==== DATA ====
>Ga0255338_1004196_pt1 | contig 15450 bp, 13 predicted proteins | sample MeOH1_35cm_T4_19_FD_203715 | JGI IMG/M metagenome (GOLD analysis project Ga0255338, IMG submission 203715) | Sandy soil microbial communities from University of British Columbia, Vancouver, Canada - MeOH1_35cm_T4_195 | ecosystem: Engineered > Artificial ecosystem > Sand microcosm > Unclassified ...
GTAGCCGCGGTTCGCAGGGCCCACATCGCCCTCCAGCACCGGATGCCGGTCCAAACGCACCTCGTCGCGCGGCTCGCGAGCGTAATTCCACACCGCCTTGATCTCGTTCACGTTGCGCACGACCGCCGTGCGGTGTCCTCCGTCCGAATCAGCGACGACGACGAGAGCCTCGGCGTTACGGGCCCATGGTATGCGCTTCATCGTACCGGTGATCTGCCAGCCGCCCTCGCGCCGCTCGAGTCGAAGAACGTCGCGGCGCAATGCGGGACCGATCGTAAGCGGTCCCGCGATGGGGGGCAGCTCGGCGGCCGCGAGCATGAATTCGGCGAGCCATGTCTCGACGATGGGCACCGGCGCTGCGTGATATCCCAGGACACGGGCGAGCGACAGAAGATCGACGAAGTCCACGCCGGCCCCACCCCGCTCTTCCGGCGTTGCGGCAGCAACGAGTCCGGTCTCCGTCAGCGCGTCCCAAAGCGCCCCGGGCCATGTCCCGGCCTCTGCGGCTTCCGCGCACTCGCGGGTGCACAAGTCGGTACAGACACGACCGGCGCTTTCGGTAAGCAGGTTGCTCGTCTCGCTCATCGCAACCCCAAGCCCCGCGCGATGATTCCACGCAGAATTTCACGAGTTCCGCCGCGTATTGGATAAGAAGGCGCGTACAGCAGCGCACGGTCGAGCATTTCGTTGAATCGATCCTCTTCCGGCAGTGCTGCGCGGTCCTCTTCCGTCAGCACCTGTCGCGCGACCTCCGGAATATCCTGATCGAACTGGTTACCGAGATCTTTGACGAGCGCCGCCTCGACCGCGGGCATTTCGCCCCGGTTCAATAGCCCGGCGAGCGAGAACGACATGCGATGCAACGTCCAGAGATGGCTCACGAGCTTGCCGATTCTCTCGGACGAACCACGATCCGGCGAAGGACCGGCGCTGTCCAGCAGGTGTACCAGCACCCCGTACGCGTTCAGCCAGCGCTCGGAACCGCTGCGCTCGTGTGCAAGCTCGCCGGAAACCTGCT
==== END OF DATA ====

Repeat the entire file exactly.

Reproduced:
>Ga0255338_1004196_pt1 | contig 15450 bp, 13 predicted proteins | sample MeOH1_35cm_T4_19_FD_203715 | JGI IMG/M metagenome (GOLD analysis project Ga0255338, IMG submission 203715) | Sandy soil microbial communities from University of British Columbia, Vancouver, Canada - MeOH1_35cm_T4_195 | ecosystem: Engineered > Artificial ecosystem > Sand microcosm > Unclassified ...
GTAGCCGCGGTTCGCAGGGCCCACATCGCCCTCCAGCACCGGATGCCGGTCCAAACGCACCTCGTCGCGCGGCTCGCGAGCGTAATTCCACACCGCCTTGATCTCGTTCACGTTGCGCACGACCGCCGTGCGGTGTCCTCCGTCCGAATCAGCGACGACGACGAGAGCCTCGGCGTTACGGGCCCATGGTATGCGCTTCATCGTACCGGTGATCTGCCAGCCGCCCTCGCGCCGCTCGAGTCGAAGAACGTCGCGGCGCAATGCGGGACCGATCGTAAGCGGTCCCGCGATGGGGGGCAGCTCGGCGGCCGCGAGCATGAATTCGGCGAGCCATGTCTCGACGATGGGCACCGGCGCTGCGTGATATCCCAGGACACGGGCGAGCGACAGAAGATCGACGAAGTCCACGCCGGCCCCACCCCGCTCTTCCGGCGTTGCGGCAGCAACGAGTCCGGTCTCCGTCAGCGCGTCCCAAAGCGCCCCGGGCCATGTCCCGGCCTCTGCGGCTTCCGCGCACTCGCGGGTGCACAAGTCGGTACAGACACGACCGGCGCTTTCGGTAAGCAGGTTGCTCGTCTCGCTCATCGCAACCCCAAGCCCCGCGCGATGATTCCACGCAGAATTTCACGAGTTCCGCCGCGTATTGGATAAGAAGGCGCGTACAGCAGCGCACGGTCGAGCATTTCGTTGAATCGATCCTCTTCCGGCAGTGCTGCGCGGTCCTCTTCCGTCAGCACCTGTCGCGCGACCTCCGGAATATCCTGATCGAACTGGTTACCGAGATCTTTGACGAGCGCCGCCTCGACCGCGGGCATTTCGCCCCGGTTCAATAGCCCGGCGAGCGAGAACGACATGCGATGCAACGTCCAGAGATGGCTCACGAGCTTGCCGATTCTCTCGGACGAACCACGATCCGGCGAAGGACCGGCGCTGTCCAGCAGGTGTACCAGCACCCCGTACGCGTTCAGCCAGCGCTCGGAACCGCTGCGCTCGTGTGCAAGCTCGCCGGAAACCTGCT